Which is exactly what Johanna learned during Ice House. Opening a brick and mortar yarn store wasn’t going to be feasible based on her finances or level of commitment. So she scrapped the idea, like a knitted sock that didn’t turn out just right. “Doing all that research, even though it was discouraging to give up on my idea, was a great way to know confidently that I was making the right decision and that I wasn’t going to waste my time or money.”
Turning a hobby into a business
Over the following year, Johanna used the principles she learned during Ice House to improve upon her hair stylist gig. And that’s when it came to her—just because she didn’t want to open a storefront didn’t mean she couldn’t sell yarn. “Hand dyeing yarn has been a hobby of mine for some time. After thorough research and planning, skills I learned during Ice House, it became clear to me that I could sell my yarns online.”
So Johanna started her current business, Potion Yarns. She hand dyes yarn and sells them online to artists and crafters. Because this business has so many fewer costs than a brick and mortar store, in just seven months, she has grow it into a profitable business.
Johanna started the Ice House Entrepreneurship Program too scared to start her own business. Today, she’s turning a profit on her business and putting all of that money back into growth. “I never thought I could start a company from the ground up, and I have. Knowing that I can accomplish anything if I set my mind to it, and I really want to do it, has been super empowering for me.”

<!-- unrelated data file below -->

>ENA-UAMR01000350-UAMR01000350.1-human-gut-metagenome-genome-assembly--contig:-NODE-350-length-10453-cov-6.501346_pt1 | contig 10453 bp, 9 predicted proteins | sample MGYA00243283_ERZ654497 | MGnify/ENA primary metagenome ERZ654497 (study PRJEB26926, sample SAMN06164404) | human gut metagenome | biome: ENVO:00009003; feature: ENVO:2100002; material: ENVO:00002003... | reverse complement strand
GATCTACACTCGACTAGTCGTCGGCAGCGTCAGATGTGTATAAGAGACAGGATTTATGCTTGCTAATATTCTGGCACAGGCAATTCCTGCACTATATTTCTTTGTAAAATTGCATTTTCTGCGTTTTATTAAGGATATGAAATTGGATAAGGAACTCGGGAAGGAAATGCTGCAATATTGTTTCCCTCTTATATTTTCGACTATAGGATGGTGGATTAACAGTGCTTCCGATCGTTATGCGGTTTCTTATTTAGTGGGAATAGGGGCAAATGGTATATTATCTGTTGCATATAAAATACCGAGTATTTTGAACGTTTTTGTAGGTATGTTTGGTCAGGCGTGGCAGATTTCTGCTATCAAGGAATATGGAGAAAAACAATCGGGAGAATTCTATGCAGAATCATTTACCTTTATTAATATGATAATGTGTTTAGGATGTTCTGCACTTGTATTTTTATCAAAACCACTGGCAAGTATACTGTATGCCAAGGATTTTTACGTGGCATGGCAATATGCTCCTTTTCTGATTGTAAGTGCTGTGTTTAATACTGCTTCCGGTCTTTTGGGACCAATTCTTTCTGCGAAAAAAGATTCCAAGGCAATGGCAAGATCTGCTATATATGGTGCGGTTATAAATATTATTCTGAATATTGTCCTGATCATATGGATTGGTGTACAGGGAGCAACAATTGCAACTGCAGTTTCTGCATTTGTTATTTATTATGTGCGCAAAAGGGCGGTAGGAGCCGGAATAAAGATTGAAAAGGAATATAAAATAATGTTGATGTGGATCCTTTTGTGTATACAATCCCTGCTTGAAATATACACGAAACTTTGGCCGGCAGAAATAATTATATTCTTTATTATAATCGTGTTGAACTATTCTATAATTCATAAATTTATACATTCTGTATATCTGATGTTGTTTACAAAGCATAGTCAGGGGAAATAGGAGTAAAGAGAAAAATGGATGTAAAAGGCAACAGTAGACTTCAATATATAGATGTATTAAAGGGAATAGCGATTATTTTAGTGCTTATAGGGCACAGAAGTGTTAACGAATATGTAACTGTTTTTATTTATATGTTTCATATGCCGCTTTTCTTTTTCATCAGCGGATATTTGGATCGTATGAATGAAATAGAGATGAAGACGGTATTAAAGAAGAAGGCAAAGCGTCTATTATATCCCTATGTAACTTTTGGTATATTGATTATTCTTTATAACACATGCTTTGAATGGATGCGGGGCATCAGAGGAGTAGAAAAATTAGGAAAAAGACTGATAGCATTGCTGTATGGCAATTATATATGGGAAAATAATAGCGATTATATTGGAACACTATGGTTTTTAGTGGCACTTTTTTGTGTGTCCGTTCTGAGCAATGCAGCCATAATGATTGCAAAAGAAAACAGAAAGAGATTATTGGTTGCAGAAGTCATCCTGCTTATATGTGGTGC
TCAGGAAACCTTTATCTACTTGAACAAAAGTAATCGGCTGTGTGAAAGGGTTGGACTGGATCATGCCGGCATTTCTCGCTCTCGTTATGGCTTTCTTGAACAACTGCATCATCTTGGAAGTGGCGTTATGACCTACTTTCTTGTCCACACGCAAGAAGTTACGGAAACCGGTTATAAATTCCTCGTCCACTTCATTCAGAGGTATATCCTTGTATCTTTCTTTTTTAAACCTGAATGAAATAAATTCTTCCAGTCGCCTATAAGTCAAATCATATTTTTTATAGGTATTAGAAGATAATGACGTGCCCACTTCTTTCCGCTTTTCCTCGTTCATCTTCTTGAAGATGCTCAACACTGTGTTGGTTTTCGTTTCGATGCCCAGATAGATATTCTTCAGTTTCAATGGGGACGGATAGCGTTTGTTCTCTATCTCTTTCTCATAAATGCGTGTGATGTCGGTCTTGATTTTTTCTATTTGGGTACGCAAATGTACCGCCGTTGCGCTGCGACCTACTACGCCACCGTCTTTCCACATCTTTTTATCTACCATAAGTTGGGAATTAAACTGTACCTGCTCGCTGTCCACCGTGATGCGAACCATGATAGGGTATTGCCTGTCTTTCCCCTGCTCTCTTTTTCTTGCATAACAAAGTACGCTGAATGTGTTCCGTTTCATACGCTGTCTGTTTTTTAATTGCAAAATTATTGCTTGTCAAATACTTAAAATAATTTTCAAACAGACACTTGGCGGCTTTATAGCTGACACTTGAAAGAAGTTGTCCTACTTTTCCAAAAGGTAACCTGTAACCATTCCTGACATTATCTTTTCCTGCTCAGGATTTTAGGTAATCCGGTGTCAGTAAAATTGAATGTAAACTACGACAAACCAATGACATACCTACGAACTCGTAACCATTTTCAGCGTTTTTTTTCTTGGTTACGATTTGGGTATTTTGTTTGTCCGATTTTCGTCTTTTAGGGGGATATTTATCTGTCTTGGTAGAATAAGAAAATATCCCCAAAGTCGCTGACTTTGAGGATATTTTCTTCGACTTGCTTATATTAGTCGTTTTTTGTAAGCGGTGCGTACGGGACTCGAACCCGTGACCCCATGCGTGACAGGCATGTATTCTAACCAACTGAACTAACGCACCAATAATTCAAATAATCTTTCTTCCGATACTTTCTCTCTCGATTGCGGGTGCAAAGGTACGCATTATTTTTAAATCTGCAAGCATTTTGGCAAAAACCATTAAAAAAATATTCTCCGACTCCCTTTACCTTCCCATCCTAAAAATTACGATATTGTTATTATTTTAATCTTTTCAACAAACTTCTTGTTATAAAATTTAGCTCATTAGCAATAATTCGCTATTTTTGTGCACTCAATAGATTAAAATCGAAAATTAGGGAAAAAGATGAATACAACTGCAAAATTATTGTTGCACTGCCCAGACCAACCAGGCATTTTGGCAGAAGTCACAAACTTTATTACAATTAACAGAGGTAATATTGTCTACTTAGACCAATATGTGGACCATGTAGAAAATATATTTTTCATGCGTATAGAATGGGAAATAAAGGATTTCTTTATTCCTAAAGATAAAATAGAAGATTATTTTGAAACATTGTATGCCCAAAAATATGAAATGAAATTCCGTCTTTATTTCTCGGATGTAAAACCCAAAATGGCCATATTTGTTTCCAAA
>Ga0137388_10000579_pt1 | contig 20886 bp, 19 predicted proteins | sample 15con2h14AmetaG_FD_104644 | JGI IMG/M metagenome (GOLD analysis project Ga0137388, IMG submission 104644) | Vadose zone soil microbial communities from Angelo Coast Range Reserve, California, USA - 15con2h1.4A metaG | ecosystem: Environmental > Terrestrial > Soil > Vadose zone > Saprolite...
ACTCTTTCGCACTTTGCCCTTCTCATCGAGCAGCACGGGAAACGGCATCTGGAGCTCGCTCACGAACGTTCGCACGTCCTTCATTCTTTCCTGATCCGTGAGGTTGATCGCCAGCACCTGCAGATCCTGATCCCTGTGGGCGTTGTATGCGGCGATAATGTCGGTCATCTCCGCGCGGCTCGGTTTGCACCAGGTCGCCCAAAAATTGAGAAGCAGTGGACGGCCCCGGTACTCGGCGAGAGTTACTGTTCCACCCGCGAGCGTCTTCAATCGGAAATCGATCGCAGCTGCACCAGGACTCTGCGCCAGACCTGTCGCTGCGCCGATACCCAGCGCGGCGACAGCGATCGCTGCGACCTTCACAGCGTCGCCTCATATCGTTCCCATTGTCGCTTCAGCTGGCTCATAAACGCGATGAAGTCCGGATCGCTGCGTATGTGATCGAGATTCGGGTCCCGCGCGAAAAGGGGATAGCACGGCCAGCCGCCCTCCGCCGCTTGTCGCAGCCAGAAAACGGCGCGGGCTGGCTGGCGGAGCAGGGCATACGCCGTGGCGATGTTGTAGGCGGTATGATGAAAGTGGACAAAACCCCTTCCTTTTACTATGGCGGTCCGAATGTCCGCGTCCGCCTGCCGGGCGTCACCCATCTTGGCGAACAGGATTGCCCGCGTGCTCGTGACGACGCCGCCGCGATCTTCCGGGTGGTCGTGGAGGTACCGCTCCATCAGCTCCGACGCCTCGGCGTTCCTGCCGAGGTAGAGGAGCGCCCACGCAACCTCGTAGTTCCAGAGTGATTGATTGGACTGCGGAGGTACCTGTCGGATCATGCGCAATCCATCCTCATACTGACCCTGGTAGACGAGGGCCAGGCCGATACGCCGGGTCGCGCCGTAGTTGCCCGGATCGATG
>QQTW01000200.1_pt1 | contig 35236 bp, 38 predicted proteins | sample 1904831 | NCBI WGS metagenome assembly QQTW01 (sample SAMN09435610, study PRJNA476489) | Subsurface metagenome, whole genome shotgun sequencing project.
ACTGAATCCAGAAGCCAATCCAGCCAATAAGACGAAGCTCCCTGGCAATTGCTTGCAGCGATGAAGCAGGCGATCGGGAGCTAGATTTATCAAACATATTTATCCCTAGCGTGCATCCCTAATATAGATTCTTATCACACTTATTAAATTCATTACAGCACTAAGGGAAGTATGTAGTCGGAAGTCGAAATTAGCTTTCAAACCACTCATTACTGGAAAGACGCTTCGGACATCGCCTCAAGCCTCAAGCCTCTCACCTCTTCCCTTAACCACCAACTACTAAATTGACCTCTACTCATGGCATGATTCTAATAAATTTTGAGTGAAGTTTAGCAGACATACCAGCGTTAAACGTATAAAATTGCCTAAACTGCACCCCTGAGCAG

Now Johanna even inspires other yarn dyers and aspiring entrepreneurs through her YouTube channel Potions Yarns Color Cauldron which she updates regularly with helpful tutorials and cool tricks of the trade.
Weaving a bigger and better business
And this is just the start for Johanna and Potions Yarns. Her next step is to get the dyeing process out of her kitchen and into a dedicated space in her house. And eventually she would like to do it full time and support her husband as he pursues his own entrepreneurial ideas.
Maybe he will take Ice House, too. Johanna encourages anyone interested in starting a business to take the Ice House Entrepreneurship Program. “By taking the class you’re not committing to starting a business. You’re just committing to learning and growing your experience to see if you want to start a business. It’s the best first step to get you on the road.”
If you want to knit a sock, you need to pick up needle and yarn. (Looking for fun colors? I know a business you should check out). And if you want to start your own business, you need the right tools to bring it all together. Ice House Entrepreneurship Program could be your first step
How to Weave Your Way to a New Business in Kansas City
Johanna Miller started the Ice House Entrepreneurship Program at the UMKC Small Business & Technology Development Center scared, and finished with a new mindset and loose yarn to start a new business.
Apply for Ice House before class starts on 8/30: http://www.kcsourcelink.com/entrepreneurs-in-action/entrepreneurs-in-action/2017/08/22/how-to-weave-your-way-to-a-new-business-in-kansas-city
Posted by KCSourceLink on Tuesday, August 22, 2017
This is close to what I need, but not quite. What else do you have for budding entrepreneurs?
Glad you asked. As the go-to for KC entrepreneurship, we can plug you into the right course, mentor, organization or group for your small business, startup, side hustle or idea in the making.
Just give us a call at 816-235-6500 or fill out your request over here at www.kcsourcelink.com/myplan
. We’ll develop a personalized action plan to help connect with resources and opportunities, so you can hit that next milestone.